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Older Chimneys and Your Gas Appliance

Nowadays, I see a lot of homes buyers with older properties and newer gas appliances like a gas fireplace or furnace. There are many advantages to modern gas appliances including up to 50 percent higher efficiency (directing heat into a space far more efficiently), wasting less fuel and reducing pollution up to 70 percent. You can do more with less so to speak

The only problem is that the acid produced by your gas appliance may be eating away at the inside of your chimney which causes damage that can put your family and home at risk. I usually see these types of problems when I am performing an annual chimney inspection of your chimney, as recommended by the National Fire Protection Association and the Chimney Safety Institute of America or a homeowner specifically call me about the problem.

Most homeowners who have a traditional fireplace or wood burning stove are aware that they need an annual chimney cleaning and inspection. However those that have a gas heating appliance like a furnace, boiler or water heater are just as reliant on a chimney in order for venting of exhausts and fumes. The big difference is that gas appliances fueled don’t produce creosote which is that tar like substance that is produced by wood burning appliances.  They can leave corrosive deposits in your chimney that aren’t visible until it’s too late and the problem has become too dangerous or will be very expensive to repair. In order to ensure that your gas heating appliance is installed correctly and meets industry standards you should have a professional chimney sweep evaluate the chimney at the time the appliance is installed.

While gas is a clean-burning fuel it must take in air for combustion. Acids such as chlorides may be present in the air that your gas appliance uses in its operations. During combustion, water vapor is produced. If the gas appliance and venting system are properly matched, the vapor is carried out of the chimney quickly. However when the heating appliance and venting system are not properly matched the moisture will turn to liquid inside the flue causing deterioration and corrosion that could cause the chimney liner to crumble.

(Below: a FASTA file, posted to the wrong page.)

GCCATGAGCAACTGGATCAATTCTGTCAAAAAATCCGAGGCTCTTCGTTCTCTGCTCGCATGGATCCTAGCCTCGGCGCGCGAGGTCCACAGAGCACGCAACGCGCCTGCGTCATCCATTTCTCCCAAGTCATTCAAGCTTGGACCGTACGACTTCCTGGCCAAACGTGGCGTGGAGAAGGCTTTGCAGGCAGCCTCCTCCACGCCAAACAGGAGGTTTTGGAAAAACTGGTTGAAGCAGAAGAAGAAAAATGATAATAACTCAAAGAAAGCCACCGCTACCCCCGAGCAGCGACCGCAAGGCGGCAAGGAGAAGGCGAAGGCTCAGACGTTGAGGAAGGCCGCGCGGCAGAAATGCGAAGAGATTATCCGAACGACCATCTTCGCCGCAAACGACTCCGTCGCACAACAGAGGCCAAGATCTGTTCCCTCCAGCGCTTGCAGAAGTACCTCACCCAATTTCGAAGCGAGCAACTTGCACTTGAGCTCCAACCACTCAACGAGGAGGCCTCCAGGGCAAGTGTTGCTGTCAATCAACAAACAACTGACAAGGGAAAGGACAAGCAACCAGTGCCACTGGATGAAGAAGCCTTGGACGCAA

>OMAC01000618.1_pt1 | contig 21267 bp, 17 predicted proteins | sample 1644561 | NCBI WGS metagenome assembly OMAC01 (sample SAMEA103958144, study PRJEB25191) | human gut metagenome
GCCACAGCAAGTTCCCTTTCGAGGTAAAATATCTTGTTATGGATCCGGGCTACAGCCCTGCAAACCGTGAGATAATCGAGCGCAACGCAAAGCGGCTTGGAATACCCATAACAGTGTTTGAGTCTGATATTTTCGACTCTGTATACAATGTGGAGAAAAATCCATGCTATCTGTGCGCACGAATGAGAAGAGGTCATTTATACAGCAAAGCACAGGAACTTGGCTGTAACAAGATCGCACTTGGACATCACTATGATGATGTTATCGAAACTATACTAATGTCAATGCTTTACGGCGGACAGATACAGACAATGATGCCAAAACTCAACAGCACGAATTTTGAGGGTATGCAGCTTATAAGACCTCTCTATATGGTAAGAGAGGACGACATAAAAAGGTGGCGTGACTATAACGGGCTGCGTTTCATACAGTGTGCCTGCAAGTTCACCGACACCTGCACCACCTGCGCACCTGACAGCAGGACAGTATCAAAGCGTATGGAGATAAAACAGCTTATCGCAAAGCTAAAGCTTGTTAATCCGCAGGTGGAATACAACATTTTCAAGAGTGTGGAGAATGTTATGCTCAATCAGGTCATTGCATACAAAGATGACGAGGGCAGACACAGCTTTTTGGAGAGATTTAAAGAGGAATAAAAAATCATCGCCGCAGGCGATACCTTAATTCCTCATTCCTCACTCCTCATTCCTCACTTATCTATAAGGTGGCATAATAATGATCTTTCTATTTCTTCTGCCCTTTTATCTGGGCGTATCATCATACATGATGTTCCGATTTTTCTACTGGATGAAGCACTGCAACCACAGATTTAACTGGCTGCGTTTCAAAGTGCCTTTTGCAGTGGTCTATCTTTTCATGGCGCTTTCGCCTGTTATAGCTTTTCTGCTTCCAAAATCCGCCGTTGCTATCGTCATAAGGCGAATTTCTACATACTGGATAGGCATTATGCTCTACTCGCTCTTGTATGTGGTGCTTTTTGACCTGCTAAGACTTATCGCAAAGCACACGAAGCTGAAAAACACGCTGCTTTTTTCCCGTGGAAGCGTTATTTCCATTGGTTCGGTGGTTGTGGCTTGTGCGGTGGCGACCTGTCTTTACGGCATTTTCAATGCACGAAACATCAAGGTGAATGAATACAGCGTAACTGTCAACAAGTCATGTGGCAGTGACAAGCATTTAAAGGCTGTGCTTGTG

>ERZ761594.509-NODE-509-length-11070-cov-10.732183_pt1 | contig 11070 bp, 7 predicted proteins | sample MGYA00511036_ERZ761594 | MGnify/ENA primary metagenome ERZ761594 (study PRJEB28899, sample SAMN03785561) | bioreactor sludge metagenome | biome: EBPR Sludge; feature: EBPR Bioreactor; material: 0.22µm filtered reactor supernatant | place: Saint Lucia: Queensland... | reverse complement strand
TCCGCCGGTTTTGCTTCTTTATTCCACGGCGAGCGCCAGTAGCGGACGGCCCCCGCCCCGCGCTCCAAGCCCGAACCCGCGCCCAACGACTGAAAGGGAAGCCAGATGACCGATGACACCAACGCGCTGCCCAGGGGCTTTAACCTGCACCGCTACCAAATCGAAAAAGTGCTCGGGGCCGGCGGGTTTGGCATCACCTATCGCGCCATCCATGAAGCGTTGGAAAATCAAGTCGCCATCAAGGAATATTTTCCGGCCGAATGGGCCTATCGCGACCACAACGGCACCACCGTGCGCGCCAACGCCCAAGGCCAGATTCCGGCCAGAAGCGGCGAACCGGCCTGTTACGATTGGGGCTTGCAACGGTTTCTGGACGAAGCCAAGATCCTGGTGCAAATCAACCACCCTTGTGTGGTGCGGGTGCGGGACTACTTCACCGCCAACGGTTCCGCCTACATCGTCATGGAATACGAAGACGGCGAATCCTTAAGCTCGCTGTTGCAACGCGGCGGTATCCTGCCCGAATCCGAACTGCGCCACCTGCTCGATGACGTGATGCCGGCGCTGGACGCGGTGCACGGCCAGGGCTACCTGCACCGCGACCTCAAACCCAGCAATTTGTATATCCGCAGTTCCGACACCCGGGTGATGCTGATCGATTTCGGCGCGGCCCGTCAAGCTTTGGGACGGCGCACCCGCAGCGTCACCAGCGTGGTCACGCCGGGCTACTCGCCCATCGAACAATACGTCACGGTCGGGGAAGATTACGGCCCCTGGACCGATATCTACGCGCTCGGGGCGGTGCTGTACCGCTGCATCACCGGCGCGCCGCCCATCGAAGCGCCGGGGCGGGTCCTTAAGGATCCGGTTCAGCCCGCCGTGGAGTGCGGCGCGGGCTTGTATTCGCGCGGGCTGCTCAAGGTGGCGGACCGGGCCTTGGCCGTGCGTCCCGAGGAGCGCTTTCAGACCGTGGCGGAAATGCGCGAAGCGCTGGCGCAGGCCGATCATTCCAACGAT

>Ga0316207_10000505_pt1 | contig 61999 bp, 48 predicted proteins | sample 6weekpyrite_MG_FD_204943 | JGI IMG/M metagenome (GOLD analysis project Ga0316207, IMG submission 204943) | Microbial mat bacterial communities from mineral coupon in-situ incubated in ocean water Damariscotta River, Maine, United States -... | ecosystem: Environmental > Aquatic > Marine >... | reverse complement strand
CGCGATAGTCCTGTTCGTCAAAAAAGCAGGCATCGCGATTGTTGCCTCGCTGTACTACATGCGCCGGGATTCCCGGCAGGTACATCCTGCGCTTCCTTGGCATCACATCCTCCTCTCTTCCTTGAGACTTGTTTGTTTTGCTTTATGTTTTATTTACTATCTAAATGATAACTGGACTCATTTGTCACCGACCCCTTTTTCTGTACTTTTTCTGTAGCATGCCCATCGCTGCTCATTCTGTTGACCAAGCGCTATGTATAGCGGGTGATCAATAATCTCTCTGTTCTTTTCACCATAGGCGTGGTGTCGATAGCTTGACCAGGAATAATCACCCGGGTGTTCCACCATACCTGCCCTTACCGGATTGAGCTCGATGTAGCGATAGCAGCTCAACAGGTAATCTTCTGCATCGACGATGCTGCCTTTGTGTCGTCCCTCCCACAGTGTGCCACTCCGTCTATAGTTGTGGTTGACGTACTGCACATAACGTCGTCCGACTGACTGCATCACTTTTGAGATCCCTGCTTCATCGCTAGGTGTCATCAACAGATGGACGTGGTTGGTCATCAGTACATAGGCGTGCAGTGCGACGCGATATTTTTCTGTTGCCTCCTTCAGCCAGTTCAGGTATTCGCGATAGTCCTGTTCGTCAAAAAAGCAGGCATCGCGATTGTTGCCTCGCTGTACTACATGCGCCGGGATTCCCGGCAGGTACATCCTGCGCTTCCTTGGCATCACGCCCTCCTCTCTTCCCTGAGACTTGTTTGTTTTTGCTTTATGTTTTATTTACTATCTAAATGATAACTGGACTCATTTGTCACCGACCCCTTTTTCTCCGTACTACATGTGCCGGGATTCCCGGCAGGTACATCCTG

Just like everything else over time, older, unlined chimneys are more exposed to these types of problems because of their age and general usage.  Some of the signs that your chimney may be experiencing problems include wet spots or damp patches on the interior walls or exterior walls of your home, blistered paint and/or peeling wallpaper, ceiling stains, stains on the exterior of the chimney and deterioration of the mortar or masonry bricks. In other cases there are some chimney liners that are not compatible with gas appliances because of the materials that they are made with. Always verify that the lining system that you purchase or even the existing lining system is the right one to be used with gas appliances.

Finally, make sure that your furnace was installed according to the manufacturer’s installation instructions and that it meets the National Fire Protection Association Standards. Whether you’re noticing problems in your chimney or you’re planning on installing a new gas appliance, a professional chimney sweep will be able to provide you with the right advice.

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